Hi,

I used R1 and R2. R1 is the down slope, and R2 is the up. I would have used R2 and 3, but I barely have the space in the eaves for the helix the size it is, R3 would ahve made it far too big to fit. If you have the space, go for R3, as it will lower the

gra:dient.

Measuring from the floor to the exit point is innacurate, as the helix sits on a 1.5x1.5inch pine batten, which was to keep it nice and solid (and it works well too

) A better way of measuring is from the surface of the first deck, to the surface of the last deck. That measures 20cm.

The thickness is 12mm, but I seem to have shot myself in the foot, as the thickness of the material has a direct impact on the possible gradient. B&Q did 6mm MDF sheet the right size, but nowhere had it in stock. I had to settle for the 12mm stuff. Also beware as the size of MDF big enough for the cuts are huge, (1x2m) and need to be cut in store, unless you have a van to take it home.

I marked out the MDF sheet with abit of plastic, a nail and a pen, drawing two perfect circles and nailed the two bits of MDF together with the nailgun. I then cut the discs out with a jigsaw, just carefuly following the line. After that, I cut a slit in the two giant polo mints, so i could spread it out. I joined the three peices of MDF together using 'mending plates' and bolts. It takes a fair ammount of force to get the two ends to meet up, as the MDFs stiffness trys to keep them apart. With a bit of gentle pursuasion you can get it to fit and the join to be pretty smooth.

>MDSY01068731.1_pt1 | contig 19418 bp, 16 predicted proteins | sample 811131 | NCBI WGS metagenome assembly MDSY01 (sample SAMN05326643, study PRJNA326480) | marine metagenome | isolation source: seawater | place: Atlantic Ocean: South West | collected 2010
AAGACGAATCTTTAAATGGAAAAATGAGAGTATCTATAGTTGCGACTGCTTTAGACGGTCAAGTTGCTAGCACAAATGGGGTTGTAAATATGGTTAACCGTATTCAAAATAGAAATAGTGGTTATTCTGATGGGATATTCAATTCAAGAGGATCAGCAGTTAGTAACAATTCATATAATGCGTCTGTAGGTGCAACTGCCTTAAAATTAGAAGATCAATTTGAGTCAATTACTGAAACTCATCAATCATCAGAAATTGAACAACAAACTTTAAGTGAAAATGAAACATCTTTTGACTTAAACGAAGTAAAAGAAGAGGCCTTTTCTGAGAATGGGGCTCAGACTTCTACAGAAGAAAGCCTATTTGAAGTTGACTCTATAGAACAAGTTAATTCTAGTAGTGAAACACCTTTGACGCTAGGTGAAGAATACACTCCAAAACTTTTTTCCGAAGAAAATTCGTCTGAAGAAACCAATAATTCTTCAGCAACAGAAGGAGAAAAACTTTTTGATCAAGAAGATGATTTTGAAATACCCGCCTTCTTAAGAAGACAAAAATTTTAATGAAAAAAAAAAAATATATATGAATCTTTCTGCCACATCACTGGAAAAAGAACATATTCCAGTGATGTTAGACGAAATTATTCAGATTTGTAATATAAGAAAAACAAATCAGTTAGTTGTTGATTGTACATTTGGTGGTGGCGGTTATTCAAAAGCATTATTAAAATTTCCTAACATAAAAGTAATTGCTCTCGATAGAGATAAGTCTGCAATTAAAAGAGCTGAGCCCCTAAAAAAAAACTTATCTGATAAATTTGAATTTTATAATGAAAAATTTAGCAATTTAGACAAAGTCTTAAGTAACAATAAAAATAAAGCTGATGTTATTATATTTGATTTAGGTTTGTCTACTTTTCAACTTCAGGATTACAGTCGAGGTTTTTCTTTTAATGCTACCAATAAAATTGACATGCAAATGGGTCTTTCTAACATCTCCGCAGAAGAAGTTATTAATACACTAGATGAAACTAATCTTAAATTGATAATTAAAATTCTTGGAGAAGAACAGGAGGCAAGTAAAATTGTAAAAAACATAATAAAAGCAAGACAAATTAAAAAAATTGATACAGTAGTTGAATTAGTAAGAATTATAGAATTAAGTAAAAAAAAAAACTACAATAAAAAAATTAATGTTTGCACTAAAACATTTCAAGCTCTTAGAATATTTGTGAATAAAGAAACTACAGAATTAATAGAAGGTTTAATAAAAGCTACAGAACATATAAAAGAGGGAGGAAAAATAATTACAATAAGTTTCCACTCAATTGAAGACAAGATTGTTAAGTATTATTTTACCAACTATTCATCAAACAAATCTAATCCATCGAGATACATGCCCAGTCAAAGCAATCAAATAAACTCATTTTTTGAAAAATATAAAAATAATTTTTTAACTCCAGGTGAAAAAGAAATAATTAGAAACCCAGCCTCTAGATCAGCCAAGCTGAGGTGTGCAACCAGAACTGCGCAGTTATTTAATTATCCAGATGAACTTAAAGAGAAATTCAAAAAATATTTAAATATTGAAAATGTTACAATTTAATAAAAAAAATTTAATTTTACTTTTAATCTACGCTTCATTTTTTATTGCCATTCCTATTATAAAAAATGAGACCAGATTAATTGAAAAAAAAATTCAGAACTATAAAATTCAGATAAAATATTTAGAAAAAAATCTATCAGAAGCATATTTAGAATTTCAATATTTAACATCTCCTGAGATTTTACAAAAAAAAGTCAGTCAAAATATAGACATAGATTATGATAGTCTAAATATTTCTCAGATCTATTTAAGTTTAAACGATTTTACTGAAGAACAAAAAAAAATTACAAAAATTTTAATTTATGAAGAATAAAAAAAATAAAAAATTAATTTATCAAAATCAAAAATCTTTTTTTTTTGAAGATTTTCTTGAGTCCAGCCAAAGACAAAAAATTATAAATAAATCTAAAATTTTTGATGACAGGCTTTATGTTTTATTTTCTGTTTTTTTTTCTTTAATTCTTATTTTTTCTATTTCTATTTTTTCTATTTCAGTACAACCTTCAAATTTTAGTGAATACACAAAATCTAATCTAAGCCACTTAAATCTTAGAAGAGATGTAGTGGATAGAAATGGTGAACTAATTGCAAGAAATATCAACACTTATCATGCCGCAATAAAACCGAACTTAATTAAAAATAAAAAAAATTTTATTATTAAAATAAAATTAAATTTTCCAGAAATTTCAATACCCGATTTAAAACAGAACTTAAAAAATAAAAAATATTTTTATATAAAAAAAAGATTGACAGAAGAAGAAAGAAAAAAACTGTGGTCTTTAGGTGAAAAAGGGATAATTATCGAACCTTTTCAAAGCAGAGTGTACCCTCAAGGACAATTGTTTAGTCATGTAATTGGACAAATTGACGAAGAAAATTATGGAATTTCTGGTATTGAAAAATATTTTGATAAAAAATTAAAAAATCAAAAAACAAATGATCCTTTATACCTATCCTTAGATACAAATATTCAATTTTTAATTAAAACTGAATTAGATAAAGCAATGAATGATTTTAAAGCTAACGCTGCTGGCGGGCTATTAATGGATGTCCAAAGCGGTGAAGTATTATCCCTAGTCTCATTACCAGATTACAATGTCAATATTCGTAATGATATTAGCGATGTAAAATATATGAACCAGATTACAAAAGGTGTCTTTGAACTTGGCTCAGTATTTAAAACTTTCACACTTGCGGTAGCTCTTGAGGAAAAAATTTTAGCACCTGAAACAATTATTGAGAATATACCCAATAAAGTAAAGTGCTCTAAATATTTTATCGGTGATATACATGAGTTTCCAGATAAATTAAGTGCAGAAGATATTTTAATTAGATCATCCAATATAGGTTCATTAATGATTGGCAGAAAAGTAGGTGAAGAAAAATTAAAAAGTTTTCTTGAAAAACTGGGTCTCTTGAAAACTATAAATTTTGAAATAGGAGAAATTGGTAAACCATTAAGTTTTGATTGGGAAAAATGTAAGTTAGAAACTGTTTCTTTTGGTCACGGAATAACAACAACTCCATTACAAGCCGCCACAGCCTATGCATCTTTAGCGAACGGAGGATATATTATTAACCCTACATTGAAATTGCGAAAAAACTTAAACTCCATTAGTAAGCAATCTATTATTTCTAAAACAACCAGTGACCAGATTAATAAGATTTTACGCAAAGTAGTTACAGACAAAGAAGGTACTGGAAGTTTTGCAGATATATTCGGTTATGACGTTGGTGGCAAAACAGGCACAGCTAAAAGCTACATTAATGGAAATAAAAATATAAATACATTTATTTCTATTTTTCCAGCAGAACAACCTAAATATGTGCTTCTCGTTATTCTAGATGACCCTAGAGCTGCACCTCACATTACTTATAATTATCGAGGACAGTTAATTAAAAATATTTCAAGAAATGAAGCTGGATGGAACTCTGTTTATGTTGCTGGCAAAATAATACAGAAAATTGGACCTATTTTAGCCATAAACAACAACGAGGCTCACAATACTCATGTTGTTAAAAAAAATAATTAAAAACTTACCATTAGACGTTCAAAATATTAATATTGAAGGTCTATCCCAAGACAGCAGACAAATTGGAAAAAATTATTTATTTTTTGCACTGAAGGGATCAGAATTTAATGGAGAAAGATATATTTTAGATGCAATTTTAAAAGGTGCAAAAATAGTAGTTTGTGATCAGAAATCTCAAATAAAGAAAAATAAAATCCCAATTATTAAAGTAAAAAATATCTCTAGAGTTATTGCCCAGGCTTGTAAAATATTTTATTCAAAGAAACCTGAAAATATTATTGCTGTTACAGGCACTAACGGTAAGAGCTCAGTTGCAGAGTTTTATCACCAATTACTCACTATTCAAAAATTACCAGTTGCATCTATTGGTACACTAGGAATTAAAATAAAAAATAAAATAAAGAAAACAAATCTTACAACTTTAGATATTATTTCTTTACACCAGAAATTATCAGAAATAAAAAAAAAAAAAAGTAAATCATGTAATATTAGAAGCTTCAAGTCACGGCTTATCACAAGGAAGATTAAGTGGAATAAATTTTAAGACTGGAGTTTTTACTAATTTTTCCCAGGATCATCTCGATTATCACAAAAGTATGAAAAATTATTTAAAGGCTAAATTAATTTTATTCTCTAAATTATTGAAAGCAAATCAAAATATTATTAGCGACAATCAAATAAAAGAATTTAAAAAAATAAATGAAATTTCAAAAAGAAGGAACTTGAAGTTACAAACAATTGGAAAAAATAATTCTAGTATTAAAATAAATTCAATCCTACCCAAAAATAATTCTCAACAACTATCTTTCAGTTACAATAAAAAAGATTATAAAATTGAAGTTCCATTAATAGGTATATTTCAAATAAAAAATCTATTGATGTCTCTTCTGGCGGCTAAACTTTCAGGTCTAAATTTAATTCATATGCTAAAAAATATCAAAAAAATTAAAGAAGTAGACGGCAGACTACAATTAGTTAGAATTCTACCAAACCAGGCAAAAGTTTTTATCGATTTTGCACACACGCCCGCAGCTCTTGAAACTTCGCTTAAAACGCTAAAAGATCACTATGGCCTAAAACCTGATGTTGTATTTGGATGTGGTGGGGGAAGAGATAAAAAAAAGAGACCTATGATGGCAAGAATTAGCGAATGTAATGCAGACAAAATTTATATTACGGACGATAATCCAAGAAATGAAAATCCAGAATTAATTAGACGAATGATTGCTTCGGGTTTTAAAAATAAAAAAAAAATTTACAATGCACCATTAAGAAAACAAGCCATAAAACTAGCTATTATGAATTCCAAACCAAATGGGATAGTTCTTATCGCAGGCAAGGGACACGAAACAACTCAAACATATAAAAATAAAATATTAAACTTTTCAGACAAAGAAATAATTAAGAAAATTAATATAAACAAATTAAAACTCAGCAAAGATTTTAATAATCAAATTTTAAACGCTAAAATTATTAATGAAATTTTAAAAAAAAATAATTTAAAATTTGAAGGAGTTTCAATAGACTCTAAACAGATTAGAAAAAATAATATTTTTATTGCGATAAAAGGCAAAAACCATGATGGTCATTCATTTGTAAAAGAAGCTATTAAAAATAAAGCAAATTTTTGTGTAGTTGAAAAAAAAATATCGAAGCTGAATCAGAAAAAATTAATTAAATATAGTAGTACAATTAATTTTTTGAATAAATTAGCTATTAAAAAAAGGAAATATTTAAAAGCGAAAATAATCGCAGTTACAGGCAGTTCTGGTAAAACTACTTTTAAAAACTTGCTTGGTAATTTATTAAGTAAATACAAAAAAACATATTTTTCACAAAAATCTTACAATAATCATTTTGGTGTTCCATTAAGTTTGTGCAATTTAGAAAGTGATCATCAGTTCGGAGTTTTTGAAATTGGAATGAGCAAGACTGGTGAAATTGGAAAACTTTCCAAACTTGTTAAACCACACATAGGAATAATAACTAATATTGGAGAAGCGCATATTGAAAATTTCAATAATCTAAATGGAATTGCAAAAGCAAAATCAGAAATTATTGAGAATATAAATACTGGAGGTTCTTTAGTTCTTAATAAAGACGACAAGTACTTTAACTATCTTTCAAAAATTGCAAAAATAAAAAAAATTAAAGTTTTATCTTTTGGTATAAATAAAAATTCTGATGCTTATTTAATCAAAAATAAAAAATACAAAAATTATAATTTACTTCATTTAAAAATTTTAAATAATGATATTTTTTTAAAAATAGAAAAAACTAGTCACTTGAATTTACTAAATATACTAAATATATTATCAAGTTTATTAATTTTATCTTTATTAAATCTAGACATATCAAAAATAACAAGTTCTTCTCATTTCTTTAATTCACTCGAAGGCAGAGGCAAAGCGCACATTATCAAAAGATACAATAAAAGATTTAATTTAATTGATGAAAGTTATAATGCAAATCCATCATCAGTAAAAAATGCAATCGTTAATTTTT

I did calculate the slope and I hoped it would be 1:50 but rather unfortunatly due to the thickness of the MDF and other unknown factors, it has ended up as 1:33, which, unfortunatly is too steep for my Class 101 DMU, which is the only train that will be going up and down this helix.

The good thing about this design is that the threaded rods allow complete adjustability. You are restricted only by the height of the trains you intend to send up the helix, in my case the highest is a little BR steamer. Its about 68-70mm. You need to calculate the height of each rod at all 5 points (there is four, but the first point counts as two as the track passes through it twice). In my case it was 0 to begin with, then the deck at each point was 1.75cm higher than the last (if that makes sense).

Its pretty easy really...